“Let us consider the waiter in the cafe. His movement is quick and forward, a little too precise, a little too rapid. He comes towards the customers with a step a little too quick. He bends forward a little too eagerly; his voice, his eyes express an interest a little too solicitous for the order of the client… All his behaviour seems to us a game. He applies himself to linking his movements as if they were mechanisms, the one regulating the other; his gestures and even his voice seem to be mechanisms; he gives himself the quickness and pitiless rapidity of things. He is playing, he is amusing himself. But what is he playing? We need not watch long before we can explain it: he is playing at being a waiter in a cafe.” (Jean-Paul Sartre, Being and Nothingness, pp. 101)
When we walk into work, you and I play a role, whether we realize it or not. We speak in a mild manner, avoiding any semblance of off-color remarks or topics that could be deemed sensitive — politics, social issues, etc. You generally won’t just strike up a conversation with a customer about Mike Bloomberg’s performance in the last debate, even if that’s what you feel like talking about. Instead, you say: “What can I do for you today? Do you want cream and sugar? Need a receipt?” and you do it with a kind, welcoming tone, as your coworkers do. Any small-talk with the customers normally involves the weather or whatever music is playing over the speakers; whatever inoffensive conversation that can be carried will do.
But what are we really doing here? We walk into work to put in our hours, clock out, and wait for the check. We don’t really care about if the customer wants a receipt, or how the weather’s been acting up for the past week. But we act as if we do. If we’re questioned as to why we act so nonchalantly, making coffee or breakfast burritos in a certain, upright manner, or talk to guests as if we’ve never heard contentious discourse before, we are likely to respond with something along the lines of: “That’s what I’m supposed to do. I’m a barista.” We are going through the motions, turning ourselves into a mechanic archetype of what a barista is and does.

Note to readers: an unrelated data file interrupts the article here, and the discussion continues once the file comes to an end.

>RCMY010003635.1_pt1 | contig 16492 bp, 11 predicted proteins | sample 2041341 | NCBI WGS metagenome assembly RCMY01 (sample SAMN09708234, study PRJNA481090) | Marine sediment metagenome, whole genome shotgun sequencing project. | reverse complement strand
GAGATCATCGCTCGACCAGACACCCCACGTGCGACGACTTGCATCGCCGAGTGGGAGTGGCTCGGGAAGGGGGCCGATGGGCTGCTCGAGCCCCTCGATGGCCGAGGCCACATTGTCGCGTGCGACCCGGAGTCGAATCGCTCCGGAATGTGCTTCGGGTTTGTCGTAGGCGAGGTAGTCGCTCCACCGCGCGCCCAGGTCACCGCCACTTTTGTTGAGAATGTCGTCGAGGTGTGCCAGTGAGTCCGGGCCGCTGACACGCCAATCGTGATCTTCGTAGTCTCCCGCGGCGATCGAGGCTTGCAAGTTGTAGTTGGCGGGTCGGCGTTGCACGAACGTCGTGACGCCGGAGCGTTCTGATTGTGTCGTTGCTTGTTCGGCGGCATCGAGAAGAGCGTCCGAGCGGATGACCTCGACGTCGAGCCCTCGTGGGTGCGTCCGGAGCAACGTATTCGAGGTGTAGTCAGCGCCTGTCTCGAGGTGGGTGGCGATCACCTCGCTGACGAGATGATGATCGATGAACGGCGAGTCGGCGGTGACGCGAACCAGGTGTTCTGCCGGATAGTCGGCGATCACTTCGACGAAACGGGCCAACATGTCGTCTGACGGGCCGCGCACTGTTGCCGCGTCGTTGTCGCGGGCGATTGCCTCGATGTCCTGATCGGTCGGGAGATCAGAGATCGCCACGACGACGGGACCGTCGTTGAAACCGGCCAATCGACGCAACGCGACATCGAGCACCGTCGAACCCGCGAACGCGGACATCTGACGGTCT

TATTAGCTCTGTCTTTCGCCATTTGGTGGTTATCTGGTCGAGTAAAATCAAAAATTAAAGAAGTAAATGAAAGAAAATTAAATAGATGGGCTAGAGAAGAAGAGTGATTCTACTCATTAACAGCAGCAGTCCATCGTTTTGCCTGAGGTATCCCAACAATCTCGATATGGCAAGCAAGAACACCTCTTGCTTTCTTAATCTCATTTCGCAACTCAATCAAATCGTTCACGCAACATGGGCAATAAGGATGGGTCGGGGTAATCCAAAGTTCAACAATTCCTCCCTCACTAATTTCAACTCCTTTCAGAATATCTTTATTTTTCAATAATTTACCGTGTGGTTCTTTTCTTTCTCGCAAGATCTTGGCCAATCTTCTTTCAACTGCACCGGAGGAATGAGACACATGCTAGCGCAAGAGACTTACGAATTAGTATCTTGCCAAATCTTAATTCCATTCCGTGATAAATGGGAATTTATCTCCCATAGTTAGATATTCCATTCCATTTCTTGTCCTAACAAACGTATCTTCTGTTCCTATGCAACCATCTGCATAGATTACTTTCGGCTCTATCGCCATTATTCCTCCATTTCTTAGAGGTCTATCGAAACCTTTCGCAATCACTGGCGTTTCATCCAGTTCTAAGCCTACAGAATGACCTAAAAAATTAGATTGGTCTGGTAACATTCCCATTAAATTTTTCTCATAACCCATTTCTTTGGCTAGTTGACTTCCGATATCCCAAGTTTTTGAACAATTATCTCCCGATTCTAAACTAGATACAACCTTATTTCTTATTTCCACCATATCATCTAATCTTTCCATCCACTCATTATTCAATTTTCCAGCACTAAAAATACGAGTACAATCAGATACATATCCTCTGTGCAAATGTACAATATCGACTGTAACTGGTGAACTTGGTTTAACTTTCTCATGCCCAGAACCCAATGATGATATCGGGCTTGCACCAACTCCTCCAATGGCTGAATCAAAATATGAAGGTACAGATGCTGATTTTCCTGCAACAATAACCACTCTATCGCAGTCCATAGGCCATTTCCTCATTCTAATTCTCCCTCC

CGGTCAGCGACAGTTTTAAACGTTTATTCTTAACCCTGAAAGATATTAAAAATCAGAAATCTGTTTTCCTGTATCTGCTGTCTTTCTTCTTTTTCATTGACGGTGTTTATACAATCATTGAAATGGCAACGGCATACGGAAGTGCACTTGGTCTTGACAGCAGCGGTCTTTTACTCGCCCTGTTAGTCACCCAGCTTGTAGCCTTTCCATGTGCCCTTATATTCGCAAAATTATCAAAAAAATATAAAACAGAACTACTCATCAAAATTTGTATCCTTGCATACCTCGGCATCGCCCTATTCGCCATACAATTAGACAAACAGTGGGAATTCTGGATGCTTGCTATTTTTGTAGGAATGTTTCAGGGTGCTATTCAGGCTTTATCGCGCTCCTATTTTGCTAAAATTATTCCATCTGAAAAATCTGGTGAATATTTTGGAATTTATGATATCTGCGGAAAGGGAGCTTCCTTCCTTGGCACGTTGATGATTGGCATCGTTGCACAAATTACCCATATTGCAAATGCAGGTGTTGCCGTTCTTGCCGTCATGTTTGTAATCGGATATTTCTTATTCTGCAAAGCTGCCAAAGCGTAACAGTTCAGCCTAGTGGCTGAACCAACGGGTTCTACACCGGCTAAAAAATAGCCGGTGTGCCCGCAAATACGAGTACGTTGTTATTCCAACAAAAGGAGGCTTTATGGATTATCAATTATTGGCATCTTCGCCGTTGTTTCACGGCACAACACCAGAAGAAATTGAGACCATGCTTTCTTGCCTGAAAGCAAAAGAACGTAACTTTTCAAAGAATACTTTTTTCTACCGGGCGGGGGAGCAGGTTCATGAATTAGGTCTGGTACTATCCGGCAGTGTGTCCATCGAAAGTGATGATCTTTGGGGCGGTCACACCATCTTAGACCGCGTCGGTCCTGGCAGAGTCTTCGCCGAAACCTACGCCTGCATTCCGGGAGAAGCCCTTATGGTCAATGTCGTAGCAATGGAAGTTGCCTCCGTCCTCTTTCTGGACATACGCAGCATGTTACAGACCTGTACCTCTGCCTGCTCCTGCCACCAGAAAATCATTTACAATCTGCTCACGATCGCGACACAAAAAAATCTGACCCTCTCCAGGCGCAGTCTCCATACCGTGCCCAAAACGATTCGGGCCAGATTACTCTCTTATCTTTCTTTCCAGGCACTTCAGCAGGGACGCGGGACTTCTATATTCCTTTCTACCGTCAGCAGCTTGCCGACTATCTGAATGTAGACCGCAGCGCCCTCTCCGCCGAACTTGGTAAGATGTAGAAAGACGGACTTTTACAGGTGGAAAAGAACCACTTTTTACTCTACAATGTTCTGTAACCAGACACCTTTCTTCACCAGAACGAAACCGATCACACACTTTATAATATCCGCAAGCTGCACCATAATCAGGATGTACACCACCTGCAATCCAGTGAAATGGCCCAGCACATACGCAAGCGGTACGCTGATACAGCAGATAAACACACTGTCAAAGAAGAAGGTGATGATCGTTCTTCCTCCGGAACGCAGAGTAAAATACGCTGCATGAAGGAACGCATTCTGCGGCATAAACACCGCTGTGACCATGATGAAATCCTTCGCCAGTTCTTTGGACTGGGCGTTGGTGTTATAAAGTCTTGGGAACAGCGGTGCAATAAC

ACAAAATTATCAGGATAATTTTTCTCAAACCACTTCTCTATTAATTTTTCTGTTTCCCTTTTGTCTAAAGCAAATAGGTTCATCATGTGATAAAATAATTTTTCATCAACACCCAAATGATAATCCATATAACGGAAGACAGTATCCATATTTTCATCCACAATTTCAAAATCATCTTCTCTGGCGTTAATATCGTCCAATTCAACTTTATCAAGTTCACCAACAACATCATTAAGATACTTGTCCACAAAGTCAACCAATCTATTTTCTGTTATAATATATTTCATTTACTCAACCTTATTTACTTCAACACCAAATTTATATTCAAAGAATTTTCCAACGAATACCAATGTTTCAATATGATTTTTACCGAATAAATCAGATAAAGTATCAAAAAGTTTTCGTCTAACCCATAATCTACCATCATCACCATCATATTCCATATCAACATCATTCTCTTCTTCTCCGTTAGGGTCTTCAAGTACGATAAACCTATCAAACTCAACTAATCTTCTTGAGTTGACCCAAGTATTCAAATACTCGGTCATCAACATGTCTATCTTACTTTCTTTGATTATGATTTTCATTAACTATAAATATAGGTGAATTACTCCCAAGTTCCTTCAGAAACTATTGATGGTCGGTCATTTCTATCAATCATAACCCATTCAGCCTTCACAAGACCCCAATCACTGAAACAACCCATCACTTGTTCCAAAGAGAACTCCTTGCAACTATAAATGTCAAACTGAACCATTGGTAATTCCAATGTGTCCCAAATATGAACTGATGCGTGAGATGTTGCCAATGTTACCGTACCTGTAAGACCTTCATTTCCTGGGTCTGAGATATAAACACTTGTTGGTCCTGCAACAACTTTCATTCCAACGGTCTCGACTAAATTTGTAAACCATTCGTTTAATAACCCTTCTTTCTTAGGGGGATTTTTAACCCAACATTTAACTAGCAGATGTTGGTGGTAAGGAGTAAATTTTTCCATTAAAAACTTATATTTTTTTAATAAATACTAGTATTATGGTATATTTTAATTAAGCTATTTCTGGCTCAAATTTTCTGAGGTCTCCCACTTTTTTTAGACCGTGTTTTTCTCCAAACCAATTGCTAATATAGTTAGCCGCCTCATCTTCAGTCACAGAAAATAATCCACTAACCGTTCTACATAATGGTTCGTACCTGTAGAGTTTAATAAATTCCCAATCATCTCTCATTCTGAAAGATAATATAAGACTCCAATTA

This is an example of what Jean-Paul Sartre considers “bad faith”. This isn’t necessarily just about waiters or baristas. It applies to anybody who falls into bad faith, which is, seemingly, almost everyone. When you ask somebody who they are, they will answer with “I’m an engineer”, or “I’m a writer”, or “I’m a hardcore anarchist”. The problem with this sort of thinking is that these identities we attach to ourselves are not truly who we are, they are labels we give ourselves in a labelless existence. To Sartre, existence precedes essence. This is something that separates us humans from objects we are allowed to label. A knife, for example, had an “essence” before it was created. Somebody needed a sharp object in order for cutting things; thus, it was thought up, mapped out, and invented. A knife’s essence precedes its existence. With human beings, however, we are born with no set presumptions. Sure, our parents may have ideas about who we will be, but nothing is set. We are not born with a label. We are born free — only we choose who we can become. Certain factors come into play, of course — someone born without legs is more physically limited than those born with — but our limitations do not mean we are restricted to a label.